Sunday 23 September 2018

The synergy of CS Lewis and Owen Barfield

It is well known that CS Lewis and Owen Barfield were best friends, from soon after 1919 when they met as undergraduates in Oxford University until Barfield's death in 1997, some 34 years after Lewis had died.

Because Barfield's active engagement with Lewis - as man and thinker - continued right throughout his life, as evidenced in the fascinating (and deep) 1989 collection Owen Barfield on CS Lewis.

Most people, until recently, have approached Barfield via his more famous and influential friend; or have tired to tease out the 'influence' one had upon the other. But I have gradually come to realise that there are richer rewards from considering both together as complementary - indeed synergistic - writers. I mean by this that each offers something that the other lacks and needs; and considered together they are greater than their sum.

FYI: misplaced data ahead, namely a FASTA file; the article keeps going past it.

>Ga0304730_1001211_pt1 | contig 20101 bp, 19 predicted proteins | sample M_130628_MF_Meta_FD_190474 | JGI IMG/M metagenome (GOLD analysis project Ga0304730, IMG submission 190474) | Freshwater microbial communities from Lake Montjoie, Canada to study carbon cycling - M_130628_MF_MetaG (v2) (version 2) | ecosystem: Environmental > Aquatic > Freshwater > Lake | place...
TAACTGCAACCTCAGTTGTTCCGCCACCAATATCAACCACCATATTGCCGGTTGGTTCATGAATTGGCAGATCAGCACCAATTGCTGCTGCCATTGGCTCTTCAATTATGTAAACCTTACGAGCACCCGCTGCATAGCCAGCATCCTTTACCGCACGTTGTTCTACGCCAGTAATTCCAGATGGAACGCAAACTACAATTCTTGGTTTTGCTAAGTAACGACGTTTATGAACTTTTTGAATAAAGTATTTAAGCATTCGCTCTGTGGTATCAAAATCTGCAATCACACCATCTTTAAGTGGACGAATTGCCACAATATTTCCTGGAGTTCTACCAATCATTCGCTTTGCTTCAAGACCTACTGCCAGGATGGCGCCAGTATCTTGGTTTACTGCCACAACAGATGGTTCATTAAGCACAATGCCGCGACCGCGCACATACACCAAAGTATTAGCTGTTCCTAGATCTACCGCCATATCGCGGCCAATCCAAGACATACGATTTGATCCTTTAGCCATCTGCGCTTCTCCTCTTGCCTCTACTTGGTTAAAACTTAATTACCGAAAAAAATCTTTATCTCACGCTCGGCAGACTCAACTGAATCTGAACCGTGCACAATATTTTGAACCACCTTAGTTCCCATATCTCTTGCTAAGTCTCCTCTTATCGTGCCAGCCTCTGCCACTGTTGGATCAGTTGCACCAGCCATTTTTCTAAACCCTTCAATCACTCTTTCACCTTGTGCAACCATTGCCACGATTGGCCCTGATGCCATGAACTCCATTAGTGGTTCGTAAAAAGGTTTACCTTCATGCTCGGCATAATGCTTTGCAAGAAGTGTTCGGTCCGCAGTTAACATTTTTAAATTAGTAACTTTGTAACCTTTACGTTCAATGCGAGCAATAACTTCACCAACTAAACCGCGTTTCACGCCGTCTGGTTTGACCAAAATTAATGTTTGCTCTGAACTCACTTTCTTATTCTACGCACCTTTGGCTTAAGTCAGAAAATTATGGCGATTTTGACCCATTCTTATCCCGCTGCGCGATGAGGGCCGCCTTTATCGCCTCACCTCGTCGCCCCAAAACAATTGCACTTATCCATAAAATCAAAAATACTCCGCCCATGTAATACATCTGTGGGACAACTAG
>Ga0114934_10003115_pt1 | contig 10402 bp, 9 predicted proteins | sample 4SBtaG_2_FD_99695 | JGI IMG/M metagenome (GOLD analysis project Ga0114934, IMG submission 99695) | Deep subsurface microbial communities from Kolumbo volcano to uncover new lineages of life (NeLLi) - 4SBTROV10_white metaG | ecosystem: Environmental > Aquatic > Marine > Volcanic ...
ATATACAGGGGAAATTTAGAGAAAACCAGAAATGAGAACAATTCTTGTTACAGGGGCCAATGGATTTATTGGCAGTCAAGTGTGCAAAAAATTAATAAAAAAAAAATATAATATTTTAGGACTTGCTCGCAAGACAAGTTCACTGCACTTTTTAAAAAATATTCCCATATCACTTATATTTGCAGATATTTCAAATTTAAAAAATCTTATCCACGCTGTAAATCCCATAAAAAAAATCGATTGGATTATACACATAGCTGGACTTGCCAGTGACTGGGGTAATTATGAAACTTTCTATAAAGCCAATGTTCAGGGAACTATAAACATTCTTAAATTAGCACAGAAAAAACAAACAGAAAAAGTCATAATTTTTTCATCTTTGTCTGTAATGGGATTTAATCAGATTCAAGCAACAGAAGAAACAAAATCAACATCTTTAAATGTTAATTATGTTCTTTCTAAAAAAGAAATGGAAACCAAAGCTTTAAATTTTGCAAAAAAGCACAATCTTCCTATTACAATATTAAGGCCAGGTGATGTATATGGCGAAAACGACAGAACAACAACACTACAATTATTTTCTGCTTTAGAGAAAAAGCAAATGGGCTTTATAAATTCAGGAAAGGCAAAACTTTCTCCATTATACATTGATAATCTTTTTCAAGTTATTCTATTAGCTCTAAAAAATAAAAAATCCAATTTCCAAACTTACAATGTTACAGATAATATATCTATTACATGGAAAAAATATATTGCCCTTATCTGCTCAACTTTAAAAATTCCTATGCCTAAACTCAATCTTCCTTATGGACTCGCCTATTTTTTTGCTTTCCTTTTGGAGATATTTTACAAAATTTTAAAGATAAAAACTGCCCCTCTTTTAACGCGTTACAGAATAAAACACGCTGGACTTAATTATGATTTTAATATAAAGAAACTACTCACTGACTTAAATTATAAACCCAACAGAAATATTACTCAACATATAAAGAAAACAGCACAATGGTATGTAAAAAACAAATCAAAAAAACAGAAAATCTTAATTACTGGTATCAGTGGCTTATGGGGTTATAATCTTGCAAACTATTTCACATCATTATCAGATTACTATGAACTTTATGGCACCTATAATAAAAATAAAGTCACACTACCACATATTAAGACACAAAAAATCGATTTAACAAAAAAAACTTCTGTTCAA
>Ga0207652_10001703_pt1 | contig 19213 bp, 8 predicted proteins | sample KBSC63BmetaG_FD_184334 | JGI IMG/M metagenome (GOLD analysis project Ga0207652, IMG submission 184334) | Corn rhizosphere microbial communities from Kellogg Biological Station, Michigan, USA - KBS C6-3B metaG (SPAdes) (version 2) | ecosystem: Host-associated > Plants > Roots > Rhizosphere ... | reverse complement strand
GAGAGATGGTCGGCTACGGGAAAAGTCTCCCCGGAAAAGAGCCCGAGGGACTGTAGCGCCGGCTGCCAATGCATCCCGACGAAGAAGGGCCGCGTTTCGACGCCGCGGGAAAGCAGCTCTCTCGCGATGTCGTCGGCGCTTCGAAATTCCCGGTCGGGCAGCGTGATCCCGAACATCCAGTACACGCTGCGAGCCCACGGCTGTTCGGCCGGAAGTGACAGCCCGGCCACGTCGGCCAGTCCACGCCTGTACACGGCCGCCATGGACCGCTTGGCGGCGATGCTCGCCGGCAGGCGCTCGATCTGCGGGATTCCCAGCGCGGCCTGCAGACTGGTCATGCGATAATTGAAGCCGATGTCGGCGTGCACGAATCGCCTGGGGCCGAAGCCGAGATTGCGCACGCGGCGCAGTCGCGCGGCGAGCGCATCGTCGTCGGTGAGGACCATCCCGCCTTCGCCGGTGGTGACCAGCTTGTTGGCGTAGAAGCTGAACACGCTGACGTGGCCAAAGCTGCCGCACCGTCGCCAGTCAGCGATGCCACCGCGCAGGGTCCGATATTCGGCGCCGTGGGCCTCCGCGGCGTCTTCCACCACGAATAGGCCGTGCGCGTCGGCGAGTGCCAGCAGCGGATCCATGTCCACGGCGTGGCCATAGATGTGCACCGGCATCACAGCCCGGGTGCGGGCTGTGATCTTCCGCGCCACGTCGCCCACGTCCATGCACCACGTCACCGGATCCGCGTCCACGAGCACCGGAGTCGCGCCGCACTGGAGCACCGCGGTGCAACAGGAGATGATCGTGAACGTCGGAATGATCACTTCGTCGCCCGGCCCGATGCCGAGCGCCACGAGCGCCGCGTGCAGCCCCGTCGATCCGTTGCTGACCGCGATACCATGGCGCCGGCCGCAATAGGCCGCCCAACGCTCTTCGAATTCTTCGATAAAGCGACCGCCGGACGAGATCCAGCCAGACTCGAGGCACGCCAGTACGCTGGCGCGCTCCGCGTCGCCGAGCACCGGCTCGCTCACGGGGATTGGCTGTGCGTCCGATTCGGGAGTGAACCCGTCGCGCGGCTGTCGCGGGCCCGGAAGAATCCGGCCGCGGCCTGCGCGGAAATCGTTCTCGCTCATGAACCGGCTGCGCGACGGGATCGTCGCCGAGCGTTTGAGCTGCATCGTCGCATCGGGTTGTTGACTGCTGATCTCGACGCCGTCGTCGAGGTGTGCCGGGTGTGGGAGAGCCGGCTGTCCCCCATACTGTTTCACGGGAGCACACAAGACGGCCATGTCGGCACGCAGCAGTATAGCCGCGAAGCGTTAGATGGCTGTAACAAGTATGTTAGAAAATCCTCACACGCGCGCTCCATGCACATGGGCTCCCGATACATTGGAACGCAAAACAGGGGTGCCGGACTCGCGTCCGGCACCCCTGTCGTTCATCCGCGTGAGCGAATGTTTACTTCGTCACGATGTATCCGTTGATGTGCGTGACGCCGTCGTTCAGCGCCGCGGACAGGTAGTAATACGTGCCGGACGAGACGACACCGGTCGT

Starting with Lewis, we can see that he was the more creative and accomplished writer, and that he was able to express instinctively more than he could (or would) comprehend explicitly. For example, there are depths, there is heart and resonance in Lewis's imaginative fiction - especially the Narnia stories but also the Planetary trilogy, and also in his imaginative essays such as the Screwtape Letters and The Great Divorce - that are absent-from, and even contradicted-by, Lewis's theoretical and explicitly-Christian writings..